http://www.flickr.com/photos/melancon/tags/fireworks/

  7. Another thing that you can do is take a piece of dark cardboard with you and cover up the lens while the fireworks are trailing to the sky, and then move it away as they “boom” in the air. (You would need to shoot bulb with a cable-release to accomplish this.) By doing this you would get just the bursts in the air, so you can layer them over and over without having several light trails from the ground (similar to the photo posted above). :)

  8. Another thing that you can do is take a piece of dark cardboard with you and cover up the lens while the fireworks are trailing to the sky, and then move it away as they “boom” in the air. (You would need to shoot bulb with a cable-release to accomplish this.) By doing this you would get just the bursts in the air, so you can layer them over and over without having several light trails from the ground (similar to the photo posted above). :)

  9. Great tips as usual Scott. Fortunately I will be – if I decide to shoot some things year – in a place where I can actually see the launches of the mortars, and can gauge my exposures accordingly.

    @ Adam – In the past I had opted for bulb mode when I shot film. But I figure with digital, and having NR turned on, I might miss some great opportunities while waiting for the camera to take the second “dark frame” exposure. You might get a nice shot with a 30 second exposure, but you’ll have to wait another 30 seconds before you can shoot again. Just my opinion, of course.

  10. Great tips as usual Scott. Fortunately I will be – if I decide to shoot some things year – in a place where I can actually see the launches of the mortars, and can gauge my exposures accordingly.

    @ Adam – In the past I had opted for bulb mode when I shot film. But I figure with digital, and having NR turned on, I might miss some great opportunities while waiting for the camera to take the second “dark frame” exposure. You might get a nice shot with a 30 second exposure, but you’ll have to wait another 30 seconds before you can shoot again. Just my opinion, of course.

  11. Oh wow, I can’t wait for the 4th of July now!

  12. Oh wow, I can’t wait for the 4th of July now!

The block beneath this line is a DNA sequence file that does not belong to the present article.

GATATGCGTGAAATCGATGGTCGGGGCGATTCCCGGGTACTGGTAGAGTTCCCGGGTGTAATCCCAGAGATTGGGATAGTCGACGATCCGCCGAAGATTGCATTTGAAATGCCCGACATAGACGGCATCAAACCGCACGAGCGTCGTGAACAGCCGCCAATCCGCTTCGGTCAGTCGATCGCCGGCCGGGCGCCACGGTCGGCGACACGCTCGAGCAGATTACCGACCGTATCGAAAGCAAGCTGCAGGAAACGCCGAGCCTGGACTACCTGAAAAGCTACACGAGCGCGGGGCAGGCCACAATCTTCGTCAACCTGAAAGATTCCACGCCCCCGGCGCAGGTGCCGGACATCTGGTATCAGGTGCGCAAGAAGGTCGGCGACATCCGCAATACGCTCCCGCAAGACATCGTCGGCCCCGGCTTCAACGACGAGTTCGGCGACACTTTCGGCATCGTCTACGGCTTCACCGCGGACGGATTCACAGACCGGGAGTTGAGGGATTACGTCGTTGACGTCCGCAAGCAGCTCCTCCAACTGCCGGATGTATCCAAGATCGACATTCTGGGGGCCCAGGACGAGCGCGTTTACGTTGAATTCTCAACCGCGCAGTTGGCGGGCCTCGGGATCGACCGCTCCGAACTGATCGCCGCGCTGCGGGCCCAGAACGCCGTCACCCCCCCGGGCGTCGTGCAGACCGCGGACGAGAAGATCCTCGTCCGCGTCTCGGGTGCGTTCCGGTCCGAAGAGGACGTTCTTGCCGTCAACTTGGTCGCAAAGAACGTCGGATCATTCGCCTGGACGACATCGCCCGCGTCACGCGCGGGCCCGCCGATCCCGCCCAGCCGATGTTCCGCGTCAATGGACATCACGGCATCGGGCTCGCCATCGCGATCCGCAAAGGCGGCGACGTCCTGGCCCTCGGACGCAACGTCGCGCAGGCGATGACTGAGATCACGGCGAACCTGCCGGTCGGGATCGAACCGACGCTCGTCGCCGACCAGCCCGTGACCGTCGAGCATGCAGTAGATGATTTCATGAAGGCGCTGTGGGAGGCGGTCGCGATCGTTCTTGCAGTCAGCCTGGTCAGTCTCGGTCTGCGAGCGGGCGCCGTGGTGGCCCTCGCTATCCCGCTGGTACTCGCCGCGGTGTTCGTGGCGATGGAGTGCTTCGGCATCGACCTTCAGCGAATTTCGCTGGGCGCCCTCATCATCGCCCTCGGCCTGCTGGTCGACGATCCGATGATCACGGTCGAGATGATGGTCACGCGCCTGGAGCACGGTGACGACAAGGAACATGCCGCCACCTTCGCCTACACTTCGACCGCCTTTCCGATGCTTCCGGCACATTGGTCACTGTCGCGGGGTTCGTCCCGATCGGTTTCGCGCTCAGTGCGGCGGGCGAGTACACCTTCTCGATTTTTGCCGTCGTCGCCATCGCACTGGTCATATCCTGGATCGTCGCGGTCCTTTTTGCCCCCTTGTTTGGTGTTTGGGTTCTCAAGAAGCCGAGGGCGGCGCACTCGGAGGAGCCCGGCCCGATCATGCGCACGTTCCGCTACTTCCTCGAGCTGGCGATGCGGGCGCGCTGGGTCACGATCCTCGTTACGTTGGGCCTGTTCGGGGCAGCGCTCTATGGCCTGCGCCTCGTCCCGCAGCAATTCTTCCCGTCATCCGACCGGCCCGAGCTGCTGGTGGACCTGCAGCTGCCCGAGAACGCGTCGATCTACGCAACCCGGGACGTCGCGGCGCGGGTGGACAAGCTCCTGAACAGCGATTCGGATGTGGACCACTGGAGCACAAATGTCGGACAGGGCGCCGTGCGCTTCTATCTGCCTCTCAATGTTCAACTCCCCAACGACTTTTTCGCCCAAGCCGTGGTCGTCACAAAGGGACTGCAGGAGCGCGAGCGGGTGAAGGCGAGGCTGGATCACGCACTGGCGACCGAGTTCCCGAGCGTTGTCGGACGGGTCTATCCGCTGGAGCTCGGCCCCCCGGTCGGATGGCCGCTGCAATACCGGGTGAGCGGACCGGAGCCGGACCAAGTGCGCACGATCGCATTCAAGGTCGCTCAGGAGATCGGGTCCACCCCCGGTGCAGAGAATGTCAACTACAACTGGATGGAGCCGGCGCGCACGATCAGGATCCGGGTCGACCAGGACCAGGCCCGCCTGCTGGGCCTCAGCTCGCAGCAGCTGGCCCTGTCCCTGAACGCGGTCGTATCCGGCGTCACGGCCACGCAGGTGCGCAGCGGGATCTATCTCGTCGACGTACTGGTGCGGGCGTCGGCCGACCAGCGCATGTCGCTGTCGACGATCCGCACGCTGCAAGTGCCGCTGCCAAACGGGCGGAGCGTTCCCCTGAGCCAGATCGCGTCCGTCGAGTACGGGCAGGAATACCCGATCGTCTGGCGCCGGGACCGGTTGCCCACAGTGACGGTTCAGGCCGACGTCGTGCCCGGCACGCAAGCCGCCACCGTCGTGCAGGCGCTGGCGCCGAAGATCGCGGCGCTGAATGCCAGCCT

13. What, “adjust your exposure by adjusting the shutter speed”? That will affect the size of the “blooms”, hence a major part of the appearance. Seems to me you should adjust exposure (as literally exposure) by f-stop. What am I missing?

  14. What, “adjust your exposure by adjusting the shutter speed”? That will affect the size of the “blooms”, hence a major part of the appearance. Seems to me you should adjust exposure (as literally exposure) by f-stop. What am I missing?

  15. I told you that as a “starting point” you should use f/8 and four seconds. If you select too small an aperture, you will just end up with streaks. But use any exposure you like.

  16. I told you that as a “starting point” you should use f/8 and four seconds. If you select too small an aperture, you will just end up with streaks. But use any exposure you like.

  17. I love the tip and can’t wait until the 4th of July. Great podcast, thank you and everyone at TWIP for the show!!!

  18. I love the tip and can’t wait until the 4th of July. Great podcast, thank you and everyone at TWIP for the show!!!

  19. Personally, now that I am shooting digital, I just shoot one burst (with or without trails) per exposure. I can combine them in any way I wish in Photoshop later. Much harder to remove them if they overlapped poorly.

    As it happens, I will be in Canada on the 4th this year. I somehow don’t expect a lot of fireworks to be available for shooting while there… :-)

  20. Personally, now that I am shooting digital, I just shoot one burst (with or without trails) per exposure. I can combine them in any way I wish in Photoshop later. Much harder to remove them if they overlapped poorly.

    As it happens, I will be in Canada on the 4th this year. I somehow don’t expect a lot of fireworks to be available for shooting while there… :-)

  21. You stole my thunder

    Yes, using bulb with a piece black cardboard is an excellent method of shooting fireworks. Try it.

    Rosh

  22. You stole my thunder

    Yes, using bulb with a piece black cardboard is an excellent method of shooting fireworks. Try it.

    Rosh

  23. Ditto on the “Bulb” setting with using a dark piece of cardboard or foam with the camera in “Bulb” mode and a cable-release. (The tripod is your best friend for the 4th. If no tripods are allowed, consider one of the alternatives @Scott mentioned in an earlier TWiP. The GorillaPod for SLRs is great.)